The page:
Parents need to know that The Name of the Star is the first book in the Shades of London series and talks extensively of the Jack the Ripper murders of 1888 as they are recreated in modern London. Details of crime scenes are given -- and they're gory with organs rearranged -- but only once is the crime somewhat replayed. Rory, the main character, has seen the modern-day murderer and is in constant danger. She's cut and those protecting her are injured seriously as well. There's lots of talk of near-death experiences, including a drunk driving accident. Language is light and so is the sexual content (just lots of kissing), while drinking is a bit heavier; it's legal in England at 18 and most students are 17 and 18, but they stockpile booze in their rooms and drink to excess. Readers will learn a lot about English history and boarding school life.

User Reviews

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Teen, 13 years old Written byVenezia April 12, 2013

great book but suggestive material and gory scenes

First of all this an AMAZING book. I have definetely read it more than once and still oving it. The CSM summary doesn't state everything. Rory DOES talk... Continue reading
Teen, 14 years old Written bymargaret99 March 19, 2014

Great Book

This is one of my most favorite books ever. I will read it over and over again. It has a lot of action and supernatural aspects to it that I love. This is a gre... Continue reading

What's the story?

Louisiana native Rory Deveaux is thrilled her parents are taking a sabbatical in Bristol, England. She enrolls in a London boarding school for her senior year and arrives ready for a true cultural exchange. She's brought her quirky hometown stories and her Cheez Whiz. Unfortunately, London has a new Jack the Ripper murderer to greet her. Someone's mimicking the notorious 1888 murders, and her fabulous new school is right in the middle of the action. In fact, the night of one murder, she's the only one who sees someone creepy and suspicious. With one Ripper-style murder to go, it doesn't take long for the police to realize Rory's in real danger.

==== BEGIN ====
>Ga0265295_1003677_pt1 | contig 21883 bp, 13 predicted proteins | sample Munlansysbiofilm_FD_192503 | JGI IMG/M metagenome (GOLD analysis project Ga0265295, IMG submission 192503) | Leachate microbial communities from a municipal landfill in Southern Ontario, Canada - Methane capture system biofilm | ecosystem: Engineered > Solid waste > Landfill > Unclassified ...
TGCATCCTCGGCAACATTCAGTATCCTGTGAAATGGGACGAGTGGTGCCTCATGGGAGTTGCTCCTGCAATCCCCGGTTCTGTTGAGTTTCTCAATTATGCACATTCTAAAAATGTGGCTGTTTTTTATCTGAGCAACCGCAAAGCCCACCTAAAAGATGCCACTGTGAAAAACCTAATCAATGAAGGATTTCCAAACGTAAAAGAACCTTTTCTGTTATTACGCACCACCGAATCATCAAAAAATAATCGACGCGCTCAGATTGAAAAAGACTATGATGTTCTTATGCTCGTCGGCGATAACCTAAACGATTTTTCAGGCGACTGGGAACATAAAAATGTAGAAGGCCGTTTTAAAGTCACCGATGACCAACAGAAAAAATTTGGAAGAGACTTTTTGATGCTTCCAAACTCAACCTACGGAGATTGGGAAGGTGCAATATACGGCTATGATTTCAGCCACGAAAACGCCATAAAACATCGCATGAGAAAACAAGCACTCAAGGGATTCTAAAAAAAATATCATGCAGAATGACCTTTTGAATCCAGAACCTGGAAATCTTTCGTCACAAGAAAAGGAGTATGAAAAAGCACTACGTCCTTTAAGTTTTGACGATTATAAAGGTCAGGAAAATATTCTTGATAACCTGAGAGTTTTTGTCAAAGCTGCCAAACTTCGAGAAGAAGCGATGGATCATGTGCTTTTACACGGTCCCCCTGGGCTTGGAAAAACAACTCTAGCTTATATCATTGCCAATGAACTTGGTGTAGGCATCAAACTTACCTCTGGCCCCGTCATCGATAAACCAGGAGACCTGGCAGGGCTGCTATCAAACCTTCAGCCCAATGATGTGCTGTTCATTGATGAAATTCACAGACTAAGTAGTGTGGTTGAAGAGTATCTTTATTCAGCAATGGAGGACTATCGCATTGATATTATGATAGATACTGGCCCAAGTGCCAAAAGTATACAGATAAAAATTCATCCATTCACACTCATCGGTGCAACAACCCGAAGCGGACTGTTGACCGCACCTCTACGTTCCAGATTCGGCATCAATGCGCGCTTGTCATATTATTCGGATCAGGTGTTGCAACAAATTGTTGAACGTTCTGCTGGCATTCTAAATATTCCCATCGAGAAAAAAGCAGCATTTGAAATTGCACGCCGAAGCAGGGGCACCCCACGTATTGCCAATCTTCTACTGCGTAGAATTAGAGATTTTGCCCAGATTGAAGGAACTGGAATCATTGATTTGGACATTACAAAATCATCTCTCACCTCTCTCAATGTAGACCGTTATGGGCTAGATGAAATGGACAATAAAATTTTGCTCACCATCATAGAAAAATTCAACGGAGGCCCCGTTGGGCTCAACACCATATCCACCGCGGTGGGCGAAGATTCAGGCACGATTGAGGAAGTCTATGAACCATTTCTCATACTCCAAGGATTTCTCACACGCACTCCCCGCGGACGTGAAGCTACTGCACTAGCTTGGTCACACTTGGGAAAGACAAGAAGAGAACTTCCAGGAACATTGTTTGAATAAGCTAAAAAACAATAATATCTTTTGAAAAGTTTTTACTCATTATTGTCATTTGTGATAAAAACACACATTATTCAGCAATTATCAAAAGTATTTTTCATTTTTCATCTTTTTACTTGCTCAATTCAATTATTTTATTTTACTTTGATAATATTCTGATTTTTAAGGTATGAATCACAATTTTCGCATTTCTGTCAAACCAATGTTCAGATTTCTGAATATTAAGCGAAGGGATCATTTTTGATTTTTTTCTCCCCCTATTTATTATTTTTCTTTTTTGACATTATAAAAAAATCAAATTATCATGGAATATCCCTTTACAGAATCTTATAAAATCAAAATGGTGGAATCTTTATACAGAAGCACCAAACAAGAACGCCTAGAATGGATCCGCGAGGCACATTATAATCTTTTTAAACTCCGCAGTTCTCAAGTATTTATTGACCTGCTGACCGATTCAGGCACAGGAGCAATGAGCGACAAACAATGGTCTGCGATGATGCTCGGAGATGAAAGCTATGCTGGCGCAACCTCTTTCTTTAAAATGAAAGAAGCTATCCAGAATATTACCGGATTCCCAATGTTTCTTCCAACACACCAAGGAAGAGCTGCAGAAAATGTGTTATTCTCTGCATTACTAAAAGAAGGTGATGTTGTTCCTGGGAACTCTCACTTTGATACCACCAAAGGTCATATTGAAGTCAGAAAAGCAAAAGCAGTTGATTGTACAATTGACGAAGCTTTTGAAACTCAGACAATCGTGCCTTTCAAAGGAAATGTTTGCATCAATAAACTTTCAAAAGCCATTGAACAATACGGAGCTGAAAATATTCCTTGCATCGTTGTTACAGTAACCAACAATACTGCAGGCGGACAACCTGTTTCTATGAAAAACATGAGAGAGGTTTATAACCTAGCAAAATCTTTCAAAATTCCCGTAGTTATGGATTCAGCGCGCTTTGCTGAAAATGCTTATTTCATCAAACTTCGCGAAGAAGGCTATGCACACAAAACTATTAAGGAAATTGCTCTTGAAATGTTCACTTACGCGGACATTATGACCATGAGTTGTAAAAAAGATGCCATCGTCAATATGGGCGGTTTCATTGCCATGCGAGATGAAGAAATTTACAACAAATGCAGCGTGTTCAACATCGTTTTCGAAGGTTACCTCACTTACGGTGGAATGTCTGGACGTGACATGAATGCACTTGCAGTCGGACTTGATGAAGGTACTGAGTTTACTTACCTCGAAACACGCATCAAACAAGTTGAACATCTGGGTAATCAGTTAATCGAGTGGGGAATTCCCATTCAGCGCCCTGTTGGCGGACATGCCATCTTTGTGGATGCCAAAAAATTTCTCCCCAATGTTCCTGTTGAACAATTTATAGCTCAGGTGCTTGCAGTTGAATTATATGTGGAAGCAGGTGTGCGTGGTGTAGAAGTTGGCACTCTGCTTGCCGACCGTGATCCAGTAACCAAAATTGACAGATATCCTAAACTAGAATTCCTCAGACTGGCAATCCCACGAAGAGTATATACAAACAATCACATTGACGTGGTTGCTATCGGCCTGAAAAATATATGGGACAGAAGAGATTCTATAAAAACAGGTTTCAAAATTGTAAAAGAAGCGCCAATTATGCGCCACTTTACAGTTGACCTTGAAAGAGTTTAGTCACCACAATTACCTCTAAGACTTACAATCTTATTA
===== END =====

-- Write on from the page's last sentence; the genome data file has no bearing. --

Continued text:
Is it any good?

Here's a page-turner ideal for fans of Cassandra Clare (good call quoting her praise on the paperback's cover) and her witty and bloody Mortal Instruments series. This modern-day Ripper story has plenty of mystery, suspense, gory details, and a good dose of historical perspective. Unexpected is the boarding school setting, the hip and funny teen characters, and the strong paranormal vibe. All squeezed together, THE NAME OF THE STAR is creepy, exciting fun.    

Missing is a bit more depth to the paranormal angle -- those secret police devices could use some work. It's the only weak spot in an otherwise fantastic genre mashup.

Talk to your kids about ...

  • Families can talk about Jack the Ripper, historical and modern. Would you follow the sensationalism on the news? Be repulsed by it? Or be repulsed by it and follow it anyway? Or ... run off to London to buy a souvenir T-shirt?

  • Think about how this book and Jack the Ripper got their names. Are you surprised by how the press handled the Ripper case in 1888?

  • The author mixes lighter moments and humor with the horror in this story. Which do you prefer? Do you think it's a good balance?

Book details